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Katherine Lovelace

  • Criminal Law
  • Colorado, Pennsylvania
Claimed Lawyer ProfileQ&ASocial Media
The University of Denver Sturm College of Law
Honors: American Jurisprudence Award
Activities: Student Law Office - Criminal representation, Internships at the National Conference of State Legislatures, Colorado Public Defender, and the Colorado Parole Project.
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Carnegie Mellon University
M.P.M. | Public Management and Health Policy
Honors: Highest Academic Distinction
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University of Pittsburgh
B.A. | Social Policy
Honors: Magna Cum Laude, Golden Key National Honor Society
Activities: Semester At Sea, Spring 1998
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American University
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Professional Associations
Wesley Spectrum Services
Board Member
- Current
Activities: Providing transformational support for children and families as they strive to become more indepenent, responsible, and caring members of the community.
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Hilltop Community Children's Center
Board Member
- Current
Activities: Serving at-risk children and their families in the Hilltop area of Pittsburgh.
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Career Literacy for African American Youth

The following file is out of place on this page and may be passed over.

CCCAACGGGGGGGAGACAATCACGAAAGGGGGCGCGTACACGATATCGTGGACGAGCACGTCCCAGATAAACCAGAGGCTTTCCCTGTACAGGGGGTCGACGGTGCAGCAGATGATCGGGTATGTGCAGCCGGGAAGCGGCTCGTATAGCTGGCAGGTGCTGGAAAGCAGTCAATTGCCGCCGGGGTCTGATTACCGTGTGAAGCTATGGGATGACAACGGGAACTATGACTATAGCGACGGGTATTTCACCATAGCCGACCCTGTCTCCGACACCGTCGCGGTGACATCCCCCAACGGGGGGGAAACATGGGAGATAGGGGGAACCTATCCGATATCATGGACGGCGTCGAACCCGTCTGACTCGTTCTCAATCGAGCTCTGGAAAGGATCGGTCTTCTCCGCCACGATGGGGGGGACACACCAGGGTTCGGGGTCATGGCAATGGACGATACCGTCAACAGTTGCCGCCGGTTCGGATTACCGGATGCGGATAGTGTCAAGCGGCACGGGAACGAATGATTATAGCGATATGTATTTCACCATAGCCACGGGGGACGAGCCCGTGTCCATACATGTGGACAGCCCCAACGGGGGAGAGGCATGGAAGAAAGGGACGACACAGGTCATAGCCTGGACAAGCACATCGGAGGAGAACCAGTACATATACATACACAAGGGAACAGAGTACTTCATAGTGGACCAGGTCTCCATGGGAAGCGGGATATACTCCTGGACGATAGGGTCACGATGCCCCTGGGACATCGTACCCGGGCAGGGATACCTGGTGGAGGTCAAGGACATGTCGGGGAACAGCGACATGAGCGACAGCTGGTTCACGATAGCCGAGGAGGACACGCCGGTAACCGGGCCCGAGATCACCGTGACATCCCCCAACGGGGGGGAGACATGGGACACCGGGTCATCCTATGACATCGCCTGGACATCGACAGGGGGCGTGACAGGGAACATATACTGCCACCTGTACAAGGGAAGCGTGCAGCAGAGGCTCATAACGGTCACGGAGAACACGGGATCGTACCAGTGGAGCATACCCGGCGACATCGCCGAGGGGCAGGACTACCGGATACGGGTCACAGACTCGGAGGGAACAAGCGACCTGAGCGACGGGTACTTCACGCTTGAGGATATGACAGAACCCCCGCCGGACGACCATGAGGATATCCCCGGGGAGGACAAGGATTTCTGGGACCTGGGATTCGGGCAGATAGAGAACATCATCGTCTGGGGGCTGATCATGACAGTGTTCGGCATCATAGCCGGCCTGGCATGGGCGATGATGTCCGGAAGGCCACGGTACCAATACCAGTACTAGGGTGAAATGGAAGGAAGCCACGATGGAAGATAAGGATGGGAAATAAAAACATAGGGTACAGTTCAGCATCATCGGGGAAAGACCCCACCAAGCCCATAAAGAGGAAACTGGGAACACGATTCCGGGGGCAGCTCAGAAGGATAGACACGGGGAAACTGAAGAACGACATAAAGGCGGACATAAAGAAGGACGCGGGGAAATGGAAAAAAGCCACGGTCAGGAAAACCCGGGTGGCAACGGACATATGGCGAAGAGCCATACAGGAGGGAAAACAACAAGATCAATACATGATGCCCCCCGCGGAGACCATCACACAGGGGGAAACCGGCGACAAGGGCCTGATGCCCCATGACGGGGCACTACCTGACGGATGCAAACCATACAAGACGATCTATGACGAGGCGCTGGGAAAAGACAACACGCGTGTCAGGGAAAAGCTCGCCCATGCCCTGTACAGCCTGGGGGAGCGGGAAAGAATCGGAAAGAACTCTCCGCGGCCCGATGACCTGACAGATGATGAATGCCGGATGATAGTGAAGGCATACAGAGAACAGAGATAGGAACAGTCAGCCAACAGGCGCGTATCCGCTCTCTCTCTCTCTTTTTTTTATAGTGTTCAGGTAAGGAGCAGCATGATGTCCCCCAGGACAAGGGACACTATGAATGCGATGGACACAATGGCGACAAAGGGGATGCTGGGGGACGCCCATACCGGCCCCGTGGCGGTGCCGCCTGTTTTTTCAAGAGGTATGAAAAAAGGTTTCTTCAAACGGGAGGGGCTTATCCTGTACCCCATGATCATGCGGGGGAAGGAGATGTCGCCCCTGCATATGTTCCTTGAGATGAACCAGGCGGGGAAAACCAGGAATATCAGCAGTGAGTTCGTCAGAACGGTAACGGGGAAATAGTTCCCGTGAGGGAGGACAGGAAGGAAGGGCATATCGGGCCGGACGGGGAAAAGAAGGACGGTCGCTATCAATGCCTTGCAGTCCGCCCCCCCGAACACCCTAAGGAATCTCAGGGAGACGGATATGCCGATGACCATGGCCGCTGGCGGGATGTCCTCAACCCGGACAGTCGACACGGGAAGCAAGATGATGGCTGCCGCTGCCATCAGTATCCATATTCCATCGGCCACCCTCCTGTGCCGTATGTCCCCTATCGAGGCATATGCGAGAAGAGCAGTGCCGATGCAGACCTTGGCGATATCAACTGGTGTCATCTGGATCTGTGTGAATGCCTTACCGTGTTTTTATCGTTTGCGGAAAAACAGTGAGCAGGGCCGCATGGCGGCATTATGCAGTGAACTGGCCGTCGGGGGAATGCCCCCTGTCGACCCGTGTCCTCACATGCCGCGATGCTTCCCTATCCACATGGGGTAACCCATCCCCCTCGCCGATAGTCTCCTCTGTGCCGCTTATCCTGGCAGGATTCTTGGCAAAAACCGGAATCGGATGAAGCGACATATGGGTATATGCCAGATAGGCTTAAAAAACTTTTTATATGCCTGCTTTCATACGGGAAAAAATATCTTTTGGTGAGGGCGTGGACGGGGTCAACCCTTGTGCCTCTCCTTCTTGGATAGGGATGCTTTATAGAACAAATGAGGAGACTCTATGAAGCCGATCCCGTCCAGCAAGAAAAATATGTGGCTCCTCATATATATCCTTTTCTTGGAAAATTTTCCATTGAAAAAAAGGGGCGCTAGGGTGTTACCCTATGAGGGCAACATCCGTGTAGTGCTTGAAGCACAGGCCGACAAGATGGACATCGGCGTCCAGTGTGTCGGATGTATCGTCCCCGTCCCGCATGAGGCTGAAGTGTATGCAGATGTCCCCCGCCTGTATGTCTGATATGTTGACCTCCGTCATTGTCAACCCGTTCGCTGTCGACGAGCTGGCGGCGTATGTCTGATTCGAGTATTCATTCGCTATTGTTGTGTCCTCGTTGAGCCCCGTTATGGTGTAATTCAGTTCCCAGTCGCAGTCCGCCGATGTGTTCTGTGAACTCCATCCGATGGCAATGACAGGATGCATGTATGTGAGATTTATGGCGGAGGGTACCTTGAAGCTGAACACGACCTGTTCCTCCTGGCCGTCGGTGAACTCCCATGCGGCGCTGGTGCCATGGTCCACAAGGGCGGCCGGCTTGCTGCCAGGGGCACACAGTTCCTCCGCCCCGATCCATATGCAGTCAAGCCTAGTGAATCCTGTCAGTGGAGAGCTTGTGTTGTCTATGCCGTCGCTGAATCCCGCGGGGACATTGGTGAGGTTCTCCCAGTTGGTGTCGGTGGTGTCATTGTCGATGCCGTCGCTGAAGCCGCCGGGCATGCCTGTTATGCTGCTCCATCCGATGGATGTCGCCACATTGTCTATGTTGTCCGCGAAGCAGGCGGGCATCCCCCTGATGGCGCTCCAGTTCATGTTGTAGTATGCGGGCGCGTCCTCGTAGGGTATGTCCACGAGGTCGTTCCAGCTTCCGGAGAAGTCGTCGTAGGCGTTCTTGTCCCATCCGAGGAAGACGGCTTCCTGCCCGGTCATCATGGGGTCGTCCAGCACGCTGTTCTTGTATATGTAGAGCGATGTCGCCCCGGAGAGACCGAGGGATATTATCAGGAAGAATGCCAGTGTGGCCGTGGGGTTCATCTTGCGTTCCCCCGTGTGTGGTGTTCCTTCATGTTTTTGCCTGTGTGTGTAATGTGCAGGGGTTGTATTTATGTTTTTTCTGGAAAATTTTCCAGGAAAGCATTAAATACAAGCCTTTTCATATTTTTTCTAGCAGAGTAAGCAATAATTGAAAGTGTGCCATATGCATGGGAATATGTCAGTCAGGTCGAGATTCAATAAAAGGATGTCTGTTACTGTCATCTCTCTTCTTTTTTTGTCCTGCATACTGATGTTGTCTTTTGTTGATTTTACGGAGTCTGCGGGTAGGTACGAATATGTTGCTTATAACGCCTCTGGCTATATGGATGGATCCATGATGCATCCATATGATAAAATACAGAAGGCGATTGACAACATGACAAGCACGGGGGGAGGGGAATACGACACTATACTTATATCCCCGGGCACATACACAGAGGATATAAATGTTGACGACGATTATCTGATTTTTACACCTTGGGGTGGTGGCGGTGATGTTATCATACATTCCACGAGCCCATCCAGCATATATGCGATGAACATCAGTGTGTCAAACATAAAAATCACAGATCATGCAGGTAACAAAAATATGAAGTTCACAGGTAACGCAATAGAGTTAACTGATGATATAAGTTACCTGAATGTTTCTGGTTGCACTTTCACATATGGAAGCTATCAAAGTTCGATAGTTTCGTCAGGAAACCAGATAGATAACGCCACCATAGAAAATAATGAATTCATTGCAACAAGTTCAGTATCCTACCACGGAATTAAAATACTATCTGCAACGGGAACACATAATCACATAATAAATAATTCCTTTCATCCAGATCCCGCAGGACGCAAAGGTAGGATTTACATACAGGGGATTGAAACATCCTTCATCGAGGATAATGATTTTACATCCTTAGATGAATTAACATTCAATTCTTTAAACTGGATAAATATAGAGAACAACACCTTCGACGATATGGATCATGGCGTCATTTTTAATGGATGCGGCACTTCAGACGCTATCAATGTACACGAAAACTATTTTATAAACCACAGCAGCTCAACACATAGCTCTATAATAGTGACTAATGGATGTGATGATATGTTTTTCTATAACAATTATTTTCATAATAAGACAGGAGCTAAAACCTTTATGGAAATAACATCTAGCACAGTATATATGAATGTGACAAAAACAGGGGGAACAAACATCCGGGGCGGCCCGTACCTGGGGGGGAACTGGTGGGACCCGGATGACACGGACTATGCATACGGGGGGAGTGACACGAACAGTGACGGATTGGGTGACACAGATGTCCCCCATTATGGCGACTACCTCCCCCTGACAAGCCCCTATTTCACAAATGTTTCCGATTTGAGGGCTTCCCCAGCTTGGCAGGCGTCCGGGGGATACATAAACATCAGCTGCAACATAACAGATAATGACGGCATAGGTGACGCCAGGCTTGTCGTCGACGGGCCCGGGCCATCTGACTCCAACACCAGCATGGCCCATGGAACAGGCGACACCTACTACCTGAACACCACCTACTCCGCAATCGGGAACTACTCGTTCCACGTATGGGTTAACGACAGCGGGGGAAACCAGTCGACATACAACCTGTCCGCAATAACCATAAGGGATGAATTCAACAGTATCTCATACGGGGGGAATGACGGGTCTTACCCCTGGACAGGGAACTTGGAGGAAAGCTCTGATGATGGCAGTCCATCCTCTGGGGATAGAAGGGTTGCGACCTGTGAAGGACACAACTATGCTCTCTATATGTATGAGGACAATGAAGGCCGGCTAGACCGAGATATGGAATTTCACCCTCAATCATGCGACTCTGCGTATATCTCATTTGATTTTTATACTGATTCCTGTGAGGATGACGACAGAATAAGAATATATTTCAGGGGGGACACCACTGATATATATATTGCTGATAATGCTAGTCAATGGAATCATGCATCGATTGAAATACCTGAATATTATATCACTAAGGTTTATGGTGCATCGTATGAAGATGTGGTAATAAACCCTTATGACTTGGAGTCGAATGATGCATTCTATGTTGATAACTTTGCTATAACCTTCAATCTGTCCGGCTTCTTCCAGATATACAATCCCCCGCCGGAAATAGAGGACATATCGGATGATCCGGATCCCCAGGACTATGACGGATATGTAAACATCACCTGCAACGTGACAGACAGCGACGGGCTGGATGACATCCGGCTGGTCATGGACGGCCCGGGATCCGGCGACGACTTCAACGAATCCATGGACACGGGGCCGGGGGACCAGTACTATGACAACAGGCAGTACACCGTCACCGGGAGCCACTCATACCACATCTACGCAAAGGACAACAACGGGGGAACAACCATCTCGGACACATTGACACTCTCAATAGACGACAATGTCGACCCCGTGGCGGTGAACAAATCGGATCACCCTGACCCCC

Volunteer Mentor
Activities: Working on-one-on with Pittsburgh Public School students to help prepare for post-secondary education and/or career planning.
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Jurisdictions Admitted to Practice
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Practice Area
    Criminal Law
    Criminal Appeals, Drug Crimes, Expungement, Fraud, Gun Crimes, Internet Crimes, Sex Crimes, Theft, Violent Crimes
Legal Answers
Q. Can my sister adopt my adopted son?
A: Courts will always consider what's in the best interest of the child in an adoption. But generally, if your sister is over 18 years old, emotionally and financially able to care for your son, and has no criminal or child abuse history, she will be eligible to petition to adopt. If your son is at least 12 years old, he will need to consent to the adoption. Whether or not the adoption is a success will also depend on the relationships between the parties, specifically your sister and your son. You would need to voluntarily terminate your parental rights and your sister would need to file a report of intent to adopt. You should talk with an attorney about the facts specific to your case before you begin the process.
Q. What do you file first in adoption in of intent to adopt or termination of parental rights?
A: It depends on whether the adoption is public or private and the relationship of the adopting parent to the child. Every adoption is different. You should contact an attorney with adoption experience to figure out what the first step would be in your particular situation.
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Contact & Map
542 Forbes Ave
Suite 400
Pittsburgh, PA 15219
Telephone: (412) 350-2402